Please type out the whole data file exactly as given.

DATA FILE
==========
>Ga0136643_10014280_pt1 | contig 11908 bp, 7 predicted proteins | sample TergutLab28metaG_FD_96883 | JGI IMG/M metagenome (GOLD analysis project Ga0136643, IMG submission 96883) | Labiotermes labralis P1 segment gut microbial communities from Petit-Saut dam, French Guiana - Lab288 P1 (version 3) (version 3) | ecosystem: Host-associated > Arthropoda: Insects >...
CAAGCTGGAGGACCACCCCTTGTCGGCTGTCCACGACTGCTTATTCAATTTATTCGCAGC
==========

>Ga0136643_10014280_pt1 | contig 11908 bp, 7 predicted proteins | sample TergutLab28metaG_FD_96883 | JGI IMG/M metagenome (GOLD analysis project Ga0136643, IMG submission 96883) | Labiotermes labralis P1 segment gut microbial communities from Petit-Saut dam, French Guiana - Lab288 P1 (version 3) (version 3) | ecosystem: Host-associated > Arthropoda: Insects >...
CAAGCTGGAGGACCACCCCTTGTCGGCTGTCCACGACTGCTTATTCAATTTATTCGCAGC